New Home, Sweet Home for the Rangers
Every team is heading into unfamiliar territory in this unusual season but the Texas Rangers have another uncertainty facing them. They are moving across the parking lot from Globe Life Park to Globe Life Field. There are some difference in dimensions between the two parks, with the fences at the new stadium being a little closer along the LF line, 18 feet closer in the LCF power alley, 7 feet deeper in CF, and about the same in the RCF power alley and the RF line. The big difference will be in the retractable roof. That should have an effect of seeing the pitchers wilt less in the Texas heat. The effects of the park will need to be seen to evaluate. RH hitters might have some more power with the closer fences, but that could get balanced out by the effects of being enclosed.
Corey Kluber- P- TEX- Kluber was a big acquisition for the Rangers, who are banking on his return from a broken arm suffered in 2019. If his first two outings of summer camp are any indication they are going to get a payoff. Last Thursday Kluber went 6+ IP, allowing just 2 hits and walking none while striking out 9. This followed an outing on July 4 when he threw 85 pitches, giving up a homer, walking one, and striking out 7. Kluber looks to be fully recovered from his broken arm and ready to get off to a hot start.
Joey Gallo- OF- TEX- Joey Gallo had his summer camp delayed as he tested positive for Covid-19 on two saliva tests in late June. He is not sure that he actually had Covid-19 as he was asymptomatic and tested negative twice with nasal swabs and on an antibody test. Gallo is back working out with the Rangers after testing negative multiple times. He is a player who tends to be streaky and may be on a short leash in this compressed season. If Gallo produces like he did before an oblique strain landed him on the Il last June he will be extremely valuable. He slashed .276/.421/.653 with 17 homers, 41 runs and 41 RBI in 214 PAs in that span. Gallo came back for a month after that injury and played until a broken hamate bone ended his season. During that time he slashed .197/.305/.465 with a 45.8% K%. He still hit 5 homers in 83 PAs. In 2018 Gallo slugged 40 homers but only the month of August (when he hit .294) kept his season average above the Mendoza line. In his career, Gallo has shown prodigious power but been plagued with a free swinging approach that has led to his K%. his higher average in the first two months of 2019 was bolstered by a .385 BABIP, which is not something that can be depended on. In this season Gallo would represent a high risk that could produce a lot of homers but drag in other categories.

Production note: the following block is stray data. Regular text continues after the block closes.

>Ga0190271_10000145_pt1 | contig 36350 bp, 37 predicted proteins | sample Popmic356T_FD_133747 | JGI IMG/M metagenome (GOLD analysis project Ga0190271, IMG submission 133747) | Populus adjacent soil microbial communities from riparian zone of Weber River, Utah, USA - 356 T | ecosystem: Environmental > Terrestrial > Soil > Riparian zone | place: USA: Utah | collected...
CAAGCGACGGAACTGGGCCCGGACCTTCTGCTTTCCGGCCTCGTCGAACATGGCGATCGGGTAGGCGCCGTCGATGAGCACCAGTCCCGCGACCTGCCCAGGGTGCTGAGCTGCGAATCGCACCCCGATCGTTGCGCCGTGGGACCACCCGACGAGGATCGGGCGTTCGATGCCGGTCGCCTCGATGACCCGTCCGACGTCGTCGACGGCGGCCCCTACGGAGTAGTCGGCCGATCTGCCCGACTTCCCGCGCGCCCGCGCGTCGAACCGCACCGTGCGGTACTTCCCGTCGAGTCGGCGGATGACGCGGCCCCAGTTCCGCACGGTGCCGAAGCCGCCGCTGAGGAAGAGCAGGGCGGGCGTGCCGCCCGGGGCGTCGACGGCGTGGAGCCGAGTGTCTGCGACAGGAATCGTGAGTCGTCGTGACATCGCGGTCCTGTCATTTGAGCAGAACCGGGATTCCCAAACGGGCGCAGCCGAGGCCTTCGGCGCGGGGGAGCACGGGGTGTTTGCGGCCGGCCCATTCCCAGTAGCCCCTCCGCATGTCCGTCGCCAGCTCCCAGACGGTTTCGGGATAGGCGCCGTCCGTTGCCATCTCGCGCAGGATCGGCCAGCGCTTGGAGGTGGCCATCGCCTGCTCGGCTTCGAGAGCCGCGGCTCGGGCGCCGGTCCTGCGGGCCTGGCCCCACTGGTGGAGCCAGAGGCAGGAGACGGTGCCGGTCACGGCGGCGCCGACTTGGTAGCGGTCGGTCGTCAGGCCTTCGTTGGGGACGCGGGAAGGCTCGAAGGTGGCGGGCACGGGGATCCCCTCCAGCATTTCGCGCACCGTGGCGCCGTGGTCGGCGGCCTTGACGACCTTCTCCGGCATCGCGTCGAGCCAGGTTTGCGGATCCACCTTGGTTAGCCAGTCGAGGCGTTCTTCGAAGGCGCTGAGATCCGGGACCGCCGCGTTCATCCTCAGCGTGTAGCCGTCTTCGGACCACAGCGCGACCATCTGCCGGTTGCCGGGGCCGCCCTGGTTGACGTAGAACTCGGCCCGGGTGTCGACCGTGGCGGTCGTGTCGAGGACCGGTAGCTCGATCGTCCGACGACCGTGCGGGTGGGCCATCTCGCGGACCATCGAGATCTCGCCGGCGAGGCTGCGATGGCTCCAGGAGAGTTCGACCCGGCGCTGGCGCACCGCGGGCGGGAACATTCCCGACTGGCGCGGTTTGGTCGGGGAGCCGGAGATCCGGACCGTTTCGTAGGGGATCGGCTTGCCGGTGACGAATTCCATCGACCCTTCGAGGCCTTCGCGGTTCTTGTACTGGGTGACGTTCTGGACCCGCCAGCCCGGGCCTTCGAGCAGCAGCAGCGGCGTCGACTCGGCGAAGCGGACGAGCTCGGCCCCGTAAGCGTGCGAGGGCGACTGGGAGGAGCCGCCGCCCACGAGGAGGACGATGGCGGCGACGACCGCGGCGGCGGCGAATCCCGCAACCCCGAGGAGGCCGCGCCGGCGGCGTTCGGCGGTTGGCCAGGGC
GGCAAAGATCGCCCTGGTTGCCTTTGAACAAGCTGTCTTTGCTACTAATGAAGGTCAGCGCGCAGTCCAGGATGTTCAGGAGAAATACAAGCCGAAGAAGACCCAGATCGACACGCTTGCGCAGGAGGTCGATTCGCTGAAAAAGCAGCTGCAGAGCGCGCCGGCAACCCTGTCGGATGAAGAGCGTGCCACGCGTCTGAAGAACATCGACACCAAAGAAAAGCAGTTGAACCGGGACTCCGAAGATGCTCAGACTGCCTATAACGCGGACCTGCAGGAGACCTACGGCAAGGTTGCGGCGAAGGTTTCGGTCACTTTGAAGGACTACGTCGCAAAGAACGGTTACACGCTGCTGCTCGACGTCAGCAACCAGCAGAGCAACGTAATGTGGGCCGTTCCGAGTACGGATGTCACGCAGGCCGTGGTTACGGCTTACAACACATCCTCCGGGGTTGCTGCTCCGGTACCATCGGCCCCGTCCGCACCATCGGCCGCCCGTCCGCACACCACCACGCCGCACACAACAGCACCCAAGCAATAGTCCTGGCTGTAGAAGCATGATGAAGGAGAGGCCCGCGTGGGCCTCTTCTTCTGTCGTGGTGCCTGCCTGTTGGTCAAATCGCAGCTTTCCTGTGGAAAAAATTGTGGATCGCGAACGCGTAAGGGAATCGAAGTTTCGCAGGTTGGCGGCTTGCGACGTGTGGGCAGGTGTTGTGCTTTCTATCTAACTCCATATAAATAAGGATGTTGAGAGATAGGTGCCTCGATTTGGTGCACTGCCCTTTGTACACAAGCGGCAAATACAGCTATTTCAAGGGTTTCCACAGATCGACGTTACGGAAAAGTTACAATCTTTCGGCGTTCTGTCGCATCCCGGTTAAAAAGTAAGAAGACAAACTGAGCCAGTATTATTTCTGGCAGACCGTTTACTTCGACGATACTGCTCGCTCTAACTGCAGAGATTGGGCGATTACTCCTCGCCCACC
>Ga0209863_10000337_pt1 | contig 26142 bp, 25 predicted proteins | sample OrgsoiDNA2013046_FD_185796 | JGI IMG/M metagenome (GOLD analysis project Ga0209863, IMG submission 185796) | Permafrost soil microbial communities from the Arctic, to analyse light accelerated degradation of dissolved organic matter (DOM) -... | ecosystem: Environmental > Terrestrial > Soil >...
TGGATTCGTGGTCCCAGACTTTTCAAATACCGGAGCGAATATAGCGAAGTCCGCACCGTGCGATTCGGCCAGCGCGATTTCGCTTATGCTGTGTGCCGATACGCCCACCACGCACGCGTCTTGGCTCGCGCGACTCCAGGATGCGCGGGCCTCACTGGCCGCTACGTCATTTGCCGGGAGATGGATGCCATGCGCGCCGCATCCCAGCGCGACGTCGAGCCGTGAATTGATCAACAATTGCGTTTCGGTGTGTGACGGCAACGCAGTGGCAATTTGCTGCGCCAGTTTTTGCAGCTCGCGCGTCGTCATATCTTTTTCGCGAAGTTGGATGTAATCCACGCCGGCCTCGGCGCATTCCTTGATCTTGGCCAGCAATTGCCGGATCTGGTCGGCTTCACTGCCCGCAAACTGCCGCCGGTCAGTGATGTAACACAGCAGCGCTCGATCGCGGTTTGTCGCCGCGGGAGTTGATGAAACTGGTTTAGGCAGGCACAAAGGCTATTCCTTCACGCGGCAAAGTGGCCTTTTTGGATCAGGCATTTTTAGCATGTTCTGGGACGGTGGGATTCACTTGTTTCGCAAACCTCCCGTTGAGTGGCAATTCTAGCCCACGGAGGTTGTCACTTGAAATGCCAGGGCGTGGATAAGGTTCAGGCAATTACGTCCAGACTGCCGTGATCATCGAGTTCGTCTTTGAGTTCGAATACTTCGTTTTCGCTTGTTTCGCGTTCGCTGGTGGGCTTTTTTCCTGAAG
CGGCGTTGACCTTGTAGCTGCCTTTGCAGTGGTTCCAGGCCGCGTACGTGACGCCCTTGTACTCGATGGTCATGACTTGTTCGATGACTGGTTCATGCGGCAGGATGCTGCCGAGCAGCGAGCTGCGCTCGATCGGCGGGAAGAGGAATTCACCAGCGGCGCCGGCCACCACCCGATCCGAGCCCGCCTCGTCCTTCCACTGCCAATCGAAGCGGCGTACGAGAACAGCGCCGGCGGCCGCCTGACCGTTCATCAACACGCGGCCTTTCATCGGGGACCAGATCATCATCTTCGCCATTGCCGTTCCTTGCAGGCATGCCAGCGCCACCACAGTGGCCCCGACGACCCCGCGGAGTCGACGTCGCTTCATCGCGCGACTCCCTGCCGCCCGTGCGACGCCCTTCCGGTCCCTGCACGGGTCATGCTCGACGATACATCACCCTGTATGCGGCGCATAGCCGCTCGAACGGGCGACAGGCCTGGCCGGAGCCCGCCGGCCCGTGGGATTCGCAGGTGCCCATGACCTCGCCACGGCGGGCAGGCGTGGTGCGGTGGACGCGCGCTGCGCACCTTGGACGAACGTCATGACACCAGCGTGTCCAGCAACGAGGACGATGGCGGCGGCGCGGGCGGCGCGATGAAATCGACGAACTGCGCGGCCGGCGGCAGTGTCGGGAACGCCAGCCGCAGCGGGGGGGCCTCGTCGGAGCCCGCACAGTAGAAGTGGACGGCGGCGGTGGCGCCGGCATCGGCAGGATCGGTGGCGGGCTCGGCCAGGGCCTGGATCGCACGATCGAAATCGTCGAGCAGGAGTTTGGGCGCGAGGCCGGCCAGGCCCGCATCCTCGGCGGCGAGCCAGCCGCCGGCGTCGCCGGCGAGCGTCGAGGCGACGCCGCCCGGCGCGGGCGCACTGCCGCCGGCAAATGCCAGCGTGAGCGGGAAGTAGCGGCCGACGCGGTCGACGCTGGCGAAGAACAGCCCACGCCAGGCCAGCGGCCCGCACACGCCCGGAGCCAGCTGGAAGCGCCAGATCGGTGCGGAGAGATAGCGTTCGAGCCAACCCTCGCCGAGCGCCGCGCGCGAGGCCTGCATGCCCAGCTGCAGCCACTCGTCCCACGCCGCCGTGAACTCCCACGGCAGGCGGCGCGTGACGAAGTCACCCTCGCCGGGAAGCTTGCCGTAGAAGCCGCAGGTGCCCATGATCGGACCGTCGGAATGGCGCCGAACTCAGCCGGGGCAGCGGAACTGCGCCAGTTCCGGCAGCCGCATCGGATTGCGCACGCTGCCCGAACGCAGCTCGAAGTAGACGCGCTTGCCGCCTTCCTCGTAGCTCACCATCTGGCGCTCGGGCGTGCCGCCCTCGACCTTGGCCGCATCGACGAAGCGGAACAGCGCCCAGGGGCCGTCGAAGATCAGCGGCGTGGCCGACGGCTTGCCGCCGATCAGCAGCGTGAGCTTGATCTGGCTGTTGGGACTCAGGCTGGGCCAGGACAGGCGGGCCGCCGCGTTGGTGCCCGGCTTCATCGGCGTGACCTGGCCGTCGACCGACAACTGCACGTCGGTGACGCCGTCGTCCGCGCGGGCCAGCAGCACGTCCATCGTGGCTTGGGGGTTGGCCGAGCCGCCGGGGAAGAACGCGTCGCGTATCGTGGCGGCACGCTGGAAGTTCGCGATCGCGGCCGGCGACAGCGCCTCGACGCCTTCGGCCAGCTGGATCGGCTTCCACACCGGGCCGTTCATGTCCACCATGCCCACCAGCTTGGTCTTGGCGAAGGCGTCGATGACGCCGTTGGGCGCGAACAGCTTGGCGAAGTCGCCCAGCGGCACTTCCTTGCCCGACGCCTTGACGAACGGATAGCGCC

The Brewers Last Season at "Miller Park"
Milwaukee aren't building a new stadium, but they will be changing the name on Miller Park to American Family Field in 2021. The Brewers find themselves in a very competitive division which is up for grabs among several teams. Milwaukee has Christian Yelich to give them a good starting spot, but it may come down to which stays hottest longest for 60 games. The Brewers have some players who could break out and help push them over the finish line.